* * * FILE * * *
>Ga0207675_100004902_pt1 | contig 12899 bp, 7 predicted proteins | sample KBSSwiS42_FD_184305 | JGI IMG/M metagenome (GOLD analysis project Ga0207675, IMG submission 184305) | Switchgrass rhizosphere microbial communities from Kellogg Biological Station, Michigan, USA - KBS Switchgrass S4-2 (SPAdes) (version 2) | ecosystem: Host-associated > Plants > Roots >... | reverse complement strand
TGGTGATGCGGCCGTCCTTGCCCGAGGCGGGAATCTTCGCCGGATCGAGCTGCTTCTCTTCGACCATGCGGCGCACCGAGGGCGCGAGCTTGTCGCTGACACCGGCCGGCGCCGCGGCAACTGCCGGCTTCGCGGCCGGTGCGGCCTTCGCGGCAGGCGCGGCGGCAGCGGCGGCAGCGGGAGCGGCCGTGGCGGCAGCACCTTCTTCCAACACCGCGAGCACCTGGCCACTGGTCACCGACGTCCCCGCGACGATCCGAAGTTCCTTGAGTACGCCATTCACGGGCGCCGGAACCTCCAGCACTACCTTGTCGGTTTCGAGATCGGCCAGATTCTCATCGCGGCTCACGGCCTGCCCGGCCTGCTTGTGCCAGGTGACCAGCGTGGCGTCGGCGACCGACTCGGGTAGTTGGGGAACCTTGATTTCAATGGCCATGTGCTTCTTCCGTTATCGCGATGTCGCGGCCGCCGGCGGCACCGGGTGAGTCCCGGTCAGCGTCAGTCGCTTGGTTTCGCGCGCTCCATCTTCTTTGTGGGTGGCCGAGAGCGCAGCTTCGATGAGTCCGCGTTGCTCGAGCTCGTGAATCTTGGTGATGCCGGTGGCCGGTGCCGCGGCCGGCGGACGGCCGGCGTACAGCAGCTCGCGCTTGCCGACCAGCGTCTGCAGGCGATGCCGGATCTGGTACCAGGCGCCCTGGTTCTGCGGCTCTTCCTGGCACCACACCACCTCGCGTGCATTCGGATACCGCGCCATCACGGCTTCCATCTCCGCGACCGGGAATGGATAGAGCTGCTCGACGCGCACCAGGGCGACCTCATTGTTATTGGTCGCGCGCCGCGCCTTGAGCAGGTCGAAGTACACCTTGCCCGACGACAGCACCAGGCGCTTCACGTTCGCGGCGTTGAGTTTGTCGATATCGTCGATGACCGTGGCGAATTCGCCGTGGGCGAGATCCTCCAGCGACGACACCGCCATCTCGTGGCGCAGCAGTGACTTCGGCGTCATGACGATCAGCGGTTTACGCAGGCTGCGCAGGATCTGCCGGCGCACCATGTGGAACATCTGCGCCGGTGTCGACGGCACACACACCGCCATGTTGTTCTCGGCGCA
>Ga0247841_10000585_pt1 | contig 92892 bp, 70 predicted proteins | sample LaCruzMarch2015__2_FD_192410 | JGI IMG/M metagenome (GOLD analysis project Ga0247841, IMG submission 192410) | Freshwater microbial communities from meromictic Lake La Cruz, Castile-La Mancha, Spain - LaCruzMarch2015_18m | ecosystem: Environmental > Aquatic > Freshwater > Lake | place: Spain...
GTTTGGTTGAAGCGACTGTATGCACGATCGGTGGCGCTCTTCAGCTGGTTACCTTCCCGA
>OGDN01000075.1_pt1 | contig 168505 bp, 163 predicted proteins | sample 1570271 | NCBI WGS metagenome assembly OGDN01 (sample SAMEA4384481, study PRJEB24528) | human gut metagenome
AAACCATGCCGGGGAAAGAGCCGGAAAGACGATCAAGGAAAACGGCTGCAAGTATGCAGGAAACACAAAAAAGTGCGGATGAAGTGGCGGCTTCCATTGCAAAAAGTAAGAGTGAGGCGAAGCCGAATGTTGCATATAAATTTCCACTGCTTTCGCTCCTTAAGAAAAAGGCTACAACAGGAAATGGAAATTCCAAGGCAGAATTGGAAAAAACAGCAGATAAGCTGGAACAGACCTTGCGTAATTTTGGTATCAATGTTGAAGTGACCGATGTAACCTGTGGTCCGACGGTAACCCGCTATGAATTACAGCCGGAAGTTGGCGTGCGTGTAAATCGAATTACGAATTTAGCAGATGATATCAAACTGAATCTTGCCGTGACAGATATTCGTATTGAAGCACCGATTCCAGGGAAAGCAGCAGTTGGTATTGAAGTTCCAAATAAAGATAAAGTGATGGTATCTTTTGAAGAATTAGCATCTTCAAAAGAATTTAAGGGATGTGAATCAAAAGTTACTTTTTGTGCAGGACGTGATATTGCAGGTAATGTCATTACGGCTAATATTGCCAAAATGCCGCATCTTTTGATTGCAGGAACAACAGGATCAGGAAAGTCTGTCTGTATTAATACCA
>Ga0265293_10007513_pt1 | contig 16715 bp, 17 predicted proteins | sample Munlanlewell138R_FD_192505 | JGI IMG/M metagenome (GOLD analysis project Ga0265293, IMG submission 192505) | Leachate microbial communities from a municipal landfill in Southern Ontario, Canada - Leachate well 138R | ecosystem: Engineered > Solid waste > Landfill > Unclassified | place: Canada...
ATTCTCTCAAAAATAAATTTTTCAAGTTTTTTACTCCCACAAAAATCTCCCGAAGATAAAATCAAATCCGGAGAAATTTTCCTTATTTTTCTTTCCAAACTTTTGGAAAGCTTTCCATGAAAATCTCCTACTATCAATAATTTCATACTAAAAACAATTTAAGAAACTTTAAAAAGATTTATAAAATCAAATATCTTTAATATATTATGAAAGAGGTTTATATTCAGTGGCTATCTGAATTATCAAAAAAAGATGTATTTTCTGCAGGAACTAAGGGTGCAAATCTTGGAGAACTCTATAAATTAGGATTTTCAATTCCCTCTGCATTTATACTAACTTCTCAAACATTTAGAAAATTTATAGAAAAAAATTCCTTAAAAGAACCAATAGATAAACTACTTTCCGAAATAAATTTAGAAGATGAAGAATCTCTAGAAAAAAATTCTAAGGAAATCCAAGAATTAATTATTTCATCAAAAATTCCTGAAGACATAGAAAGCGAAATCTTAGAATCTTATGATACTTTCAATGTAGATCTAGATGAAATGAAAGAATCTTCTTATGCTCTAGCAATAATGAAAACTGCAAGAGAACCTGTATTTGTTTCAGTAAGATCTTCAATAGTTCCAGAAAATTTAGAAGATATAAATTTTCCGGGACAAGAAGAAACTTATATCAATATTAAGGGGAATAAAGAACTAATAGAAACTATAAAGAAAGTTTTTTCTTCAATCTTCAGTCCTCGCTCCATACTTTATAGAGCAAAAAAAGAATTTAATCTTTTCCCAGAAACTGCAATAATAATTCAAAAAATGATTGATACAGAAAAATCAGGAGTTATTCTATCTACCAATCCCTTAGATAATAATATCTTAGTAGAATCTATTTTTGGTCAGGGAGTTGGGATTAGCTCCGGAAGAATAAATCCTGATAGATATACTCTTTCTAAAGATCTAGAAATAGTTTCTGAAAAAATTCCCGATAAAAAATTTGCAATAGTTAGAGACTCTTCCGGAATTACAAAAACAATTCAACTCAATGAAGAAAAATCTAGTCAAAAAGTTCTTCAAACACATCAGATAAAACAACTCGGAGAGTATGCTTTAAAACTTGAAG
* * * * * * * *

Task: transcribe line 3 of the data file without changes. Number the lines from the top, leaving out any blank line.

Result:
>Ga0247841_10000585_pt1 | contig 92892 bp, 70 predicted proteins | sample LaCruzMarch2015__2_FD_192410 | JGI IMG/M metagenome (GOLD analysis project Ga0247841, IMG submission 192410) | Freshwater microbial communities from meromictic Lake La Cruz, Castile-La Mancha, Spain - LaCruzMarch2015_18m | ecosystem: Environmental > Aquatic > Freshwater > Lake | place: Spain...